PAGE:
Out-Law Analysis | 07 Mar 2018 | 5:27 pm | 4 min. read
Each of the three reasons given by the landlord, No 1 West India Quay (Residential) Ltd (WIQ), was a free-standing reason, and its two good reasons were not dependent on the bad one, according to the Court of Appeal in a recent decision. Therefore, it could not realistically be said that the bad reason had vitiated or infected the two good reasons.
The decision is relevant to both landlords and tenants of commercial or residential premises. Landlords, in particular, must act quickly in response to applications to assign or underlet, and must think carefully and properly document any reasons why they might wish to refuse consent.
Usually a bad, and therefore unreasonable, reason will not make the decision to refuse invalid. However, if that bad reason is the real and primary reason for refusing consent, that will make the refusal of consent unreasonable; as will a bad reason which is linked to other reasons which are otherwise reasonable if the bad reason has the effect of tainting or vitiating the good reasons.
What is the legal background?
When a tenant applies for consent to assign a lease and the landlord's consent is not to be unreasonably withheld, the 1988 Landlord and Tenant Act imposes a statutory duty on landlords to:
The burden of proof lies on the landlord to show that its consent was given within a reasonable time, and that any refusal of consent was reasonable.
Once it has made its decision, the landlord cannot rely upon any reasons not set out in its notice.
Were the conditions unreasonable?
The tenant in this case, East Tower Apartments Ltd (ETAL), had wanted to assign the leases of 42 flats which it had been letting out on assured shorthold tenancies. The leases of the flats required the consent of WIQ to those proposed assignments. That consent was not to be unreasonably withheld.
In response to the applications, WIQ indicated that it would grant consent subject to three conditions:
ETAL complained that these conditions were unreasonable.
WIQ then refused consent to the assignment, citing ETAL's failure to agree to pay the costs, allow the inspection and provide the bank reference as its reasons for doing so. ETAL applied to court for a declaration that either consent had been refused unreasonably, or the conditions WIQ sought to impose were unreasonable.
The tenant was successful in the county court. The judge there decided that all three of WIQ's conditions for the grant of consent were unreasonable, and that WIQ had therefore unreasonably withheld its consent to the assignments.
In the High Court, on appeal, the judge there held that only the condition relating to the cost of the licences to assign was unreasonable. The other two conditions, dealing with the inspection and the bank reference, were found to be reasonable. However, the judge went on to decide that the two 'good' conditions were vitiated by WIQ's insistence on ETAL paying what was considered to be an unreasonable fee for the licence to assign. As a result, WIQ had unreasonably withheld its consent to the assignments.
WIQ appealed this decision further to the Court of Appeal.
What did the Court of Appeal decide?
The issue for the Court of Appeal to decide was whether a landlord had unreasonably withheld consent where two of its reasons for doing so were reasonable but the third was unreasonable, and had the effect of tainting the two good reasons.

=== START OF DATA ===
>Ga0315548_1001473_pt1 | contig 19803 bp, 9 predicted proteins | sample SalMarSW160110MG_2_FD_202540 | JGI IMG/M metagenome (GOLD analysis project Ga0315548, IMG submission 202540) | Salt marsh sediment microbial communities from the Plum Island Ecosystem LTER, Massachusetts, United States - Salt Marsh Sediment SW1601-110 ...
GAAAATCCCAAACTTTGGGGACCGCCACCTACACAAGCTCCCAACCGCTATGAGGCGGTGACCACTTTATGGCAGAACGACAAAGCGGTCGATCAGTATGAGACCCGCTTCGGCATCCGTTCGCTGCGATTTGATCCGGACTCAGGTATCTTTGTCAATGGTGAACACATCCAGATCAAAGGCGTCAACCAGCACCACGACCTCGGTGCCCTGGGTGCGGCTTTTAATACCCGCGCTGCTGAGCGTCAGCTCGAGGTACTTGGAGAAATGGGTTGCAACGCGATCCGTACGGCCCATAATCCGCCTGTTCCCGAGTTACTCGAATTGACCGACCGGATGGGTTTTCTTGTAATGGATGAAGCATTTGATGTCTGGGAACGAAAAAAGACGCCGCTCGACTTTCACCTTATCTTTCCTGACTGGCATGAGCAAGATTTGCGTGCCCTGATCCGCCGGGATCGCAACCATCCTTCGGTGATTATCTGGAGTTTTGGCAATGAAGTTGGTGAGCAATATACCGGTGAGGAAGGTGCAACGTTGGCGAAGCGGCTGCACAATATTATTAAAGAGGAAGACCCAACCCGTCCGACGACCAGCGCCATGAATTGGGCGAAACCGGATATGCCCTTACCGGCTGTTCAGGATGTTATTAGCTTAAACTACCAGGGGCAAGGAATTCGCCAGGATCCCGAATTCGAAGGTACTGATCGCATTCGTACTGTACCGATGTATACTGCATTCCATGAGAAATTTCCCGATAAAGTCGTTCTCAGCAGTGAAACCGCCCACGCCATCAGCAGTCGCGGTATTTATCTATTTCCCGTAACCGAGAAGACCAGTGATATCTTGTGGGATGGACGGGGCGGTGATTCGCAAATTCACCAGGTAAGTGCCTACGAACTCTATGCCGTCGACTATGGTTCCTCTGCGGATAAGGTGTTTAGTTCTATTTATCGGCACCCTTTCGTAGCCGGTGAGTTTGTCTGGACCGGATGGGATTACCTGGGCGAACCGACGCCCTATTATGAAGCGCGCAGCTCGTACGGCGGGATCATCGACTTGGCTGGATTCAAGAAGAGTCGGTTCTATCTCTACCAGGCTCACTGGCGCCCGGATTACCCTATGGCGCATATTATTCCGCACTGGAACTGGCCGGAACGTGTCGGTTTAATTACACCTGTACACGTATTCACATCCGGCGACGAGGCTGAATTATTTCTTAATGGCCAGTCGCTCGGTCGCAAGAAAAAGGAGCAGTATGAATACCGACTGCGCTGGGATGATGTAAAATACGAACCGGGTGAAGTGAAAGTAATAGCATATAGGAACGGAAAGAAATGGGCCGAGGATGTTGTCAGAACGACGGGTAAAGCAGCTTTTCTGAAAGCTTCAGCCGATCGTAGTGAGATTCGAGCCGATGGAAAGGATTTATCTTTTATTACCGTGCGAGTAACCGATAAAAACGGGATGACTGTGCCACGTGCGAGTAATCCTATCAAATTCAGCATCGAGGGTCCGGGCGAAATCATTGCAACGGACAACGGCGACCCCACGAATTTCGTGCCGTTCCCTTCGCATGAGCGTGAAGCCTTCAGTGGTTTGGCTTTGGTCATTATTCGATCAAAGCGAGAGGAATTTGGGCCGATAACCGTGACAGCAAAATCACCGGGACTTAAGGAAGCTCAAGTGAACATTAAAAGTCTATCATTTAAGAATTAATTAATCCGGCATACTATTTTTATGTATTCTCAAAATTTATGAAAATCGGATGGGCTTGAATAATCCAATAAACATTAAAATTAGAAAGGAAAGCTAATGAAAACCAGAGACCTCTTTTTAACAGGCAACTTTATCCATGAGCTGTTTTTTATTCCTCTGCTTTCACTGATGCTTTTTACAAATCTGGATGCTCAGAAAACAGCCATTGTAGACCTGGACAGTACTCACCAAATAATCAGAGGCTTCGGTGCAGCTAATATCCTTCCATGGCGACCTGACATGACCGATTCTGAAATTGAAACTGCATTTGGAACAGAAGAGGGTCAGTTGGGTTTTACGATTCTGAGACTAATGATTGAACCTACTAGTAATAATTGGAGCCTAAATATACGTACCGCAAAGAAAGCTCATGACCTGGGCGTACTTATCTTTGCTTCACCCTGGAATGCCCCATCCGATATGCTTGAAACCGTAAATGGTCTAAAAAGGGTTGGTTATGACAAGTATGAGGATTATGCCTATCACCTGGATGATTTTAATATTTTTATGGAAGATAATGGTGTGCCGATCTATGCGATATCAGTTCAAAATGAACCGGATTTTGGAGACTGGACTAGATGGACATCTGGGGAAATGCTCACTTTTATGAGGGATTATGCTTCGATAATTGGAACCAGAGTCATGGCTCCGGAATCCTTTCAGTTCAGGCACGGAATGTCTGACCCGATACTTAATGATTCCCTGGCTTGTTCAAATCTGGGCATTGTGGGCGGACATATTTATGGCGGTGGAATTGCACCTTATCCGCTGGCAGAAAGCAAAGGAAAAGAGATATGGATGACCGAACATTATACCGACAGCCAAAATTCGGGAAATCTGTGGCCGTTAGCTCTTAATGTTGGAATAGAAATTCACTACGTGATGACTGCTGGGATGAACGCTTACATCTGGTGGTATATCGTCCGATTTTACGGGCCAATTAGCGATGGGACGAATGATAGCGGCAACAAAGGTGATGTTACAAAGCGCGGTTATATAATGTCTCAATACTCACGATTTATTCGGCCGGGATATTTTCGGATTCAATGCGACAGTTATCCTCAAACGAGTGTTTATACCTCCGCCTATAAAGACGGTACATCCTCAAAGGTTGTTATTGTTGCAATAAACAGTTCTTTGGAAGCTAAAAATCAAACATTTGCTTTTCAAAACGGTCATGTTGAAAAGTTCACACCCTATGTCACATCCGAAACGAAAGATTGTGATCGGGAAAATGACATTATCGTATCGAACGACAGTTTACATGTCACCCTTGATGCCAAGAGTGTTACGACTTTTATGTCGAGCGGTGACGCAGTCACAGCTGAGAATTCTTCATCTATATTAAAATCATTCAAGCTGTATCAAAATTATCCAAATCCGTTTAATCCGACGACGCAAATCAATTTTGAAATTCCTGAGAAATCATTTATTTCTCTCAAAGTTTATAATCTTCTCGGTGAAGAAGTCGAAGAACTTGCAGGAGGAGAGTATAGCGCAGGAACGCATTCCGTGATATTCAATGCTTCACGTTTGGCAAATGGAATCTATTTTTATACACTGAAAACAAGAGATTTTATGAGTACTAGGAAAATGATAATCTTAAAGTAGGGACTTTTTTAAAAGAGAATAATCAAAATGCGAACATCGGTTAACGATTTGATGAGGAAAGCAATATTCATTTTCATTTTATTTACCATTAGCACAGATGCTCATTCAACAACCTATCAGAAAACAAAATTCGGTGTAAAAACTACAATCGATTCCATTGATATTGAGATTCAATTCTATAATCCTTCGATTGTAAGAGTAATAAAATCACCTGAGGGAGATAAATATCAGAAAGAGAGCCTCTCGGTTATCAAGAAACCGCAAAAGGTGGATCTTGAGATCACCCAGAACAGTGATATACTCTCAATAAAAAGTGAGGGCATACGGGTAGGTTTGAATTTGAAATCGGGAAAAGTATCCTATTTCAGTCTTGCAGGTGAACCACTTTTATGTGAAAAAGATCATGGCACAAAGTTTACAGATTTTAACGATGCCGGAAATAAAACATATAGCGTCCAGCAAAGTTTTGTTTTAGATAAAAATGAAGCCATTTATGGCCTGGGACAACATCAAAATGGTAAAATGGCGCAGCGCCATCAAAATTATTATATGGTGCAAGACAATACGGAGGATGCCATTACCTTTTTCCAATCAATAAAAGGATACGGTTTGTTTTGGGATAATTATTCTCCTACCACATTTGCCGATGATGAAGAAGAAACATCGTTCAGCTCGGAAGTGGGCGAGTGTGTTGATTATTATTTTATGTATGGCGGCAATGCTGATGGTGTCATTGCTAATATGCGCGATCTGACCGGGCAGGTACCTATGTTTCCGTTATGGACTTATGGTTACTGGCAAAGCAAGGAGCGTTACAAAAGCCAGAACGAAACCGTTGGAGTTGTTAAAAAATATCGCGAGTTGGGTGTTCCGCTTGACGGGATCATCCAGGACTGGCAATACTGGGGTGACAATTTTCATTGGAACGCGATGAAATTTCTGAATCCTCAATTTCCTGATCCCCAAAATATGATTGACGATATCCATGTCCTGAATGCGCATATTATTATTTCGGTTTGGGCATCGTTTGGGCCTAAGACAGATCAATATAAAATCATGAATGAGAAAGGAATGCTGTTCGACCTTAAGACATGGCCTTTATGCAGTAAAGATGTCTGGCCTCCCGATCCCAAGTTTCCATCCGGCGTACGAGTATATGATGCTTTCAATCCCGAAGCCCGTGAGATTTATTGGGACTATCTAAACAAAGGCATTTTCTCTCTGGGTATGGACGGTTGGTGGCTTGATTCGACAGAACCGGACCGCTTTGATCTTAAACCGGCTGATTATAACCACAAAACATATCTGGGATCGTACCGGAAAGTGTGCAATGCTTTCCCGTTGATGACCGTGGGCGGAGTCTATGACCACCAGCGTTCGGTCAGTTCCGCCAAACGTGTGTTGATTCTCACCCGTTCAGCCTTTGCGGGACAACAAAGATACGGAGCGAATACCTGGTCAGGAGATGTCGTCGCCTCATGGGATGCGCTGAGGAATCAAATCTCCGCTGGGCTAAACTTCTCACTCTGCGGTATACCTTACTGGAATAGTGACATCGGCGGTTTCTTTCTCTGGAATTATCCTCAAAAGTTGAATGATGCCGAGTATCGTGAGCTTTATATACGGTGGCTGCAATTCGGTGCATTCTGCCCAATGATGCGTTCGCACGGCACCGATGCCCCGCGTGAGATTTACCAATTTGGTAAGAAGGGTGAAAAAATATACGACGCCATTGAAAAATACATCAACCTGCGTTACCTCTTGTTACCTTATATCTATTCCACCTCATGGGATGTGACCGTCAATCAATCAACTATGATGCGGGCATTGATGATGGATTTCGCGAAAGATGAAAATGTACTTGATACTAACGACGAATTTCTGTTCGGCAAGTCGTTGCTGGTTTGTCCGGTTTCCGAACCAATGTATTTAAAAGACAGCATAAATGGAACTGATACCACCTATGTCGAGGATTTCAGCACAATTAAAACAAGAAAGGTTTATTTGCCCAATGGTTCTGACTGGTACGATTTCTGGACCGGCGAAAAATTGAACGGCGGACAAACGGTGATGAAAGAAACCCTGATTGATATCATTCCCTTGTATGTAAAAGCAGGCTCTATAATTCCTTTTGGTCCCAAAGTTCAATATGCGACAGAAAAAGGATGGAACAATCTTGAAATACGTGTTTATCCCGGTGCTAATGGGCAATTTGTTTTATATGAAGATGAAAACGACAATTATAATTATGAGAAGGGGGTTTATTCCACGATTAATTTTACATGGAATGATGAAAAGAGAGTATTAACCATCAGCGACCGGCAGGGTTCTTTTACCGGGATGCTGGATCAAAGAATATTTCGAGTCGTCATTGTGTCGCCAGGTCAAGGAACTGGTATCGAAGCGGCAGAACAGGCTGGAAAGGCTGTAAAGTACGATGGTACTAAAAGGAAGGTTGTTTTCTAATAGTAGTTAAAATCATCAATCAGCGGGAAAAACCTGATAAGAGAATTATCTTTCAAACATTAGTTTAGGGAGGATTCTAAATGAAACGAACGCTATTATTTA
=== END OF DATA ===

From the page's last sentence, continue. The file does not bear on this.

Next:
The Court of Appeal referred to the reasoning in an earlier case about landlord's consent which was said to have been vitiated or tainted by a bad reason given by it for refusing consent. In that earlier case the judge had said that normally, where a landlord bases its decision to refuse on a number of reasons, the fact that one reason is bad does not normally render the refusal unreasonable if the other reasons are good. However, he also said that it may be obvious that the bad reason is "by far the most important reason", and that "the purportedly good reasons were merely makeweights"; or that "the existence of the bad reason infects or vitiates what would otherwise, in the absence of the bad reason, be a good reason".
The Court of Appeal thought that this reasoning was still good. It went on to decide that the correct question that should be asked in cases where a landlord had refused consent to an assignment for several reasons, some of which were good and some bad and therefore unreasonable, was whether the landlord would "still have refused consent on the reasonable grounds if it had not put forward the unreasonable ground". Or, to put it another way, "the question is whether the decision to refuse consent was reasonable, not whether all the reasons for the decision were reasonable".
Applying the above to the facts, and considering each of the reasons for refusal given by WIQ, the Court of Appeal could not see that there was any evidence that WIQ's refusal on the ground of the failure to pay costs - the 'bad' reason - was its most important reason for having refused consent to the assignments, or that that was the cause of the refusal of consent.
Each of the three reasons given by WIQ stood on its own. The two good reasons, the inspection and the reference, were not dependent on the bad one. Therefore, it could not realistically be said that the bad reason had vitiated or infected the two good reasons. WIQ's decision to refuse consent was therefore a reasonable one, and its appeal was allowed.
Craig Downhill is a property disputes expert at Pinsent Masons, the law firm behind Out-Law.com.